Coal has been found in two regions in East Antarctica—the Transantarctic Mountains and Prince Charles Mountains. The two occurrences are quite different. Those in the Transantarctic Mountains are Triassic (200 million years which is roughly the same age as the sandstones in the spectacular cliffs around Sydney), and those in the Prince Charles Mountains are 250 million years (roughly the same age as the Collie or Hunter Valley coals).

Iron Ore

Boulders of Banded Iron Formation (BIF) are widespread in glacial debris of East Antarctica and it is clear that BIFs are common but mainly under the ice. At Mt Ruker in the Prince Charles Mountains, BIF is known in outcrops. Most BIFs formed about 2 billion years ago when oxygen first started to accumulate in the atmosphere. The BIF at Mt Ruker is quite extensive and has been traced under the ice for over 100 kilometres using magnetic methods. It contains about 35 per cent iron.


One region in East Antarctica – the Dufek Massif – has been identified as a possible source of chromium, but the case is very weak. The Dufek Massif is a large area where, 170 million years ago, there was an intrusion of magma (molten rock below ground level) which cooled and crystallised where it now is. The intrusive event had very widespread effects, extending from South Africa, through the Transantarctic Mountains to Tasmania and Kangaroo Island (but not the Australian mainland) to form the rocks of the Tasmanian Central Highlands and such areas as the Organ Pipes on Mt Wellington. In most areas the rocks are 350 meters thick and lay flat with a vertical columnar structure (hence Organ Pipes).

In the Dufek Massif, while part of the same intrusion, the rock differs in being several kilometres thick, thus requiring a much longer time to cool and crystallise. It has been proposed that the long crystallisation allowed chromium oxide to crystallise and sink, forming a layer of chromite at the base of the magma chamber. No such chromite layer has been seen: its existence is purely hypothetical.

Seafloor Manganese Nodules

In many areas of the world oceans there is a dense layer (sometimes a pavement) of black, manganese and iron oxides, usually made of nodules about golf-ball size or a little larger. They also contain more valuable elements such as copper, nickel and cobalt. Such nodules or pavements occur near Antarctica.


Hydrocarbons – oil and gas – are dominantly the product of maturation of organic material incorporated in sediments that accumulate in the ocean, lakes and river systems. Approximately one per cent of sediments is organic matter, i.e., the remains of animal and (dominantly) plant material.

Land plants have strengthening fibres (wood) and waxy covering (cuticle) to prevent them from drying out. Aqueous plants (algae and unicellular plants of the phytoplankton) do not need this strengthening or coating and, as a result, land and aqueous plants have a different chemistry, leading to different products of maturation.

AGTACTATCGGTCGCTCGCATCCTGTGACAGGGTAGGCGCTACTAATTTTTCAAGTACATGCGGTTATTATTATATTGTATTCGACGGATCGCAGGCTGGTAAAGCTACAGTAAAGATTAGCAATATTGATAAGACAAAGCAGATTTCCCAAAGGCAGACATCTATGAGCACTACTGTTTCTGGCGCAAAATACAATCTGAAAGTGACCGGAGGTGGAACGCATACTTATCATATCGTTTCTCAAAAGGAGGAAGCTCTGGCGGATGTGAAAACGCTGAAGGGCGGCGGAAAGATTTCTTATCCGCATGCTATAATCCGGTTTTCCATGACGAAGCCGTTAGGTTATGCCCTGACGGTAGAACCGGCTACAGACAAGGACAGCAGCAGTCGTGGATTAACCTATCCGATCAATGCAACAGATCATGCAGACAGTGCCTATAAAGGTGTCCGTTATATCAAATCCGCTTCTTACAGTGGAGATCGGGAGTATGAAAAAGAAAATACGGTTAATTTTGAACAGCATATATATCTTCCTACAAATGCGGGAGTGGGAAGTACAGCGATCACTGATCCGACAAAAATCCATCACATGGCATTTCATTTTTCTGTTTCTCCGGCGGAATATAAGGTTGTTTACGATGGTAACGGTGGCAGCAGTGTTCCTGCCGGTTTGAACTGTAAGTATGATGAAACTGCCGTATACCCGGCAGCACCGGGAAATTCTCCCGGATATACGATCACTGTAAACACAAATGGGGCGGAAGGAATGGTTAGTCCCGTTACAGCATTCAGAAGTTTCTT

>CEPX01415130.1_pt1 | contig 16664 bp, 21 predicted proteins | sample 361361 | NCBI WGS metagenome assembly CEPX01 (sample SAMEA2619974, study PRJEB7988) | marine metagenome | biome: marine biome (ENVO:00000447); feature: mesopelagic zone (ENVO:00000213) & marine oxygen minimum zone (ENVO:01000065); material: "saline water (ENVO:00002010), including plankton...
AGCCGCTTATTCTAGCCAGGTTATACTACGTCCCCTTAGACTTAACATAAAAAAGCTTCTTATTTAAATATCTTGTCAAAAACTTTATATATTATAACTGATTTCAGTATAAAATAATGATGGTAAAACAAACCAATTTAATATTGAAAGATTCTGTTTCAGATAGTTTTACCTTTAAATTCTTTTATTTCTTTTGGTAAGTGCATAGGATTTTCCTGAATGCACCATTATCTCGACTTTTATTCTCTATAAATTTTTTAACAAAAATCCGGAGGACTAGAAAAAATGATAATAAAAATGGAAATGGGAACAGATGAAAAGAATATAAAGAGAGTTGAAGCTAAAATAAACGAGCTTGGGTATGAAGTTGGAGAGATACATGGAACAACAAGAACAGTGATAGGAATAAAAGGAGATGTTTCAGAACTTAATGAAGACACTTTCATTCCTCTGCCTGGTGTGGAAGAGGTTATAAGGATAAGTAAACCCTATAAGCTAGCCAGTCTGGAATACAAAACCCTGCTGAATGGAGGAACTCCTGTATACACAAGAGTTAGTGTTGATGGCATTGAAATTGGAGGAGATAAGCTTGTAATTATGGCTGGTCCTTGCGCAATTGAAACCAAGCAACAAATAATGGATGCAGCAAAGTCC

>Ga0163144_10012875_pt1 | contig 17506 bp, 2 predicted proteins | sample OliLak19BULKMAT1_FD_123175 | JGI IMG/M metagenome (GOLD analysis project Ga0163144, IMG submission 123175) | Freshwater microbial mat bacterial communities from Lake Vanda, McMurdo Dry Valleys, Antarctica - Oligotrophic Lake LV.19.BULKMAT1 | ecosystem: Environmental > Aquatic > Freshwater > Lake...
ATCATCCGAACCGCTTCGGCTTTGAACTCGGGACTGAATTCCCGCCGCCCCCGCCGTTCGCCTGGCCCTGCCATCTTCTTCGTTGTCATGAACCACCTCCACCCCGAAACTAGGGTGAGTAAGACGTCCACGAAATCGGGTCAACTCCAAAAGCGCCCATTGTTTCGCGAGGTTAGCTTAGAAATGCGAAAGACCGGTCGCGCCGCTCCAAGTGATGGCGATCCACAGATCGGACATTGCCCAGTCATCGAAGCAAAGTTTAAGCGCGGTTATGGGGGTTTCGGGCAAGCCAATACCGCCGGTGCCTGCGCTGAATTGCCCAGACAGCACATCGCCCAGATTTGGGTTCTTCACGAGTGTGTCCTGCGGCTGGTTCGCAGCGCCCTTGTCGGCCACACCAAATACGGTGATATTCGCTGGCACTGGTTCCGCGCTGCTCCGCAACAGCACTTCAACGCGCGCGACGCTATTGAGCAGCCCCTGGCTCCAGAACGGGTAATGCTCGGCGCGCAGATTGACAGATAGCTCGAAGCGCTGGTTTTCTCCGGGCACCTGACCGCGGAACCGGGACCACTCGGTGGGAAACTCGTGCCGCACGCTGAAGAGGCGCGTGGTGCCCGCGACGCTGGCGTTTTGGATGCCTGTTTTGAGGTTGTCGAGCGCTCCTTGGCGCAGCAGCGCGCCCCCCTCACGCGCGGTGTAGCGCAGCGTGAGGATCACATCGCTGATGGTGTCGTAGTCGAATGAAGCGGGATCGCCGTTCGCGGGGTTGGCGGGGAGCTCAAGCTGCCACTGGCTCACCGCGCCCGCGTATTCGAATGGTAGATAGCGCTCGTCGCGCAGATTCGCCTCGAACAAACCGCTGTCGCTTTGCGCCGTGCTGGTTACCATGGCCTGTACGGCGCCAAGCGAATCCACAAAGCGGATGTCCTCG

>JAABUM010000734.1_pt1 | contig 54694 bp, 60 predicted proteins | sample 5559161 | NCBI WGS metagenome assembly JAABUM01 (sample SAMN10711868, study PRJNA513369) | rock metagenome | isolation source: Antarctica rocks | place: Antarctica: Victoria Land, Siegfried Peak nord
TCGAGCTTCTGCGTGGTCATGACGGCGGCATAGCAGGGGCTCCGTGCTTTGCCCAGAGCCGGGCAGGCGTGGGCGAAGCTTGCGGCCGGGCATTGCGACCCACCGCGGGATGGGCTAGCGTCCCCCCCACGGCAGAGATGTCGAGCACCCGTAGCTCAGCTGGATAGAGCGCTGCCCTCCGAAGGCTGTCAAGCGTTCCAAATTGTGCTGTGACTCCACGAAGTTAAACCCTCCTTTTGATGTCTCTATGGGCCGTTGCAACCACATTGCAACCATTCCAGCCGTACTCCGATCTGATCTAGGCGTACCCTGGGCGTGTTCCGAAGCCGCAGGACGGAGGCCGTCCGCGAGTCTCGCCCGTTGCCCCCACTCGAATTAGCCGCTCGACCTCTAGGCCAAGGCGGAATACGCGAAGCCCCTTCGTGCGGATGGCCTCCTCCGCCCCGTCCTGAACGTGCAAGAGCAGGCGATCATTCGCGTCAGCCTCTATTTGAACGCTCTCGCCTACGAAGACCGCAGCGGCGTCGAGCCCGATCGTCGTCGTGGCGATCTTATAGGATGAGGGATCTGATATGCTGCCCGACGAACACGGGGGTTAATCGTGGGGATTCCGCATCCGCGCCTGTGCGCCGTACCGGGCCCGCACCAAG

As a gross generalisation (with many exceptions) sediments deposited in lakes and the sea (in an aqueous environment) give rise to oil (perhaps with a little gas) whereas those deposited in major river systems (similar to the sediments forming in the channel country of central Australia) give rise to gas.

For maturation to occur and useful hydrocarbons to be generated, the organic matter needs to be buried and subjected to raised temperatures for geological time. Normally, burial to 3 kilometres or so is needed and a temperature of 80-200°C. If temperatures get higher than 120°C, oil breaks down to gas and even aqueous sediments then produce gas. If the temperature exceeds 200°C for any significant time, even the gas changes and methane (the dominant part of natural gas) reacts with steam to produce carbon dioxide. At this point the gas is of little commercial value and geologists would recommend that drilling stop if evidence of these temperatures is found.

Most oil and gas occurs in geologically young rocks, 160 million years or younger. This is relevant when considering onshore Antarctica, where so little outcrop is known, and what is known is older, highly deformed rocks that have been subject to high temperatures. We should then look at the situation offshore where we require enough sediment thickness to have been deposited in a basin form. We know little of the geometry of Antarctic sediments. There has been reconnaissance offshore geophysical study and we have a very rough idea of basin configuration for much of the Antarctic margin, but there are large areas for which almost nothing is known.

The potential for offshore oil or gas is closely linked to sediments formed as the supercontinent Gondwana broke up millions of years ago. It is clear that in many areas, sedimentary basins formed and that sediment thickness is enough that oil and gas may be predicted in some areas. Very little is known of the geometry, composition or structure of these sediments.

The only drilling that has been done has been for scientific purposes by the Deep Sea Drilling Project (DSDP) and Ocean Drilling Program (ODP) and by specific projects in the Ross Sea. These all have avoided any circumstance where oil or gas would be predicted, for safety and environmental reasons. Deep Sea Drilling Project activity in the early 1970s did encounter traces of gas in the Ross Sea and drilling ceased. No other drilling-based oil or gas shows are known from the Antarctic.

In Bransfield Strait, on the western side of the Antarctic Peninsula, German surface sediment sampling recovered thermogenic hydrocarbons (generated by heat), probably modern organic material modified by high heat flow over a modern seafloor spreading centre where heat flow from below is high.

Onshore Antarctica has sedimentary basins but they are under thick ice and they have not been delineated adequately nor is much known of the rocks that fill them.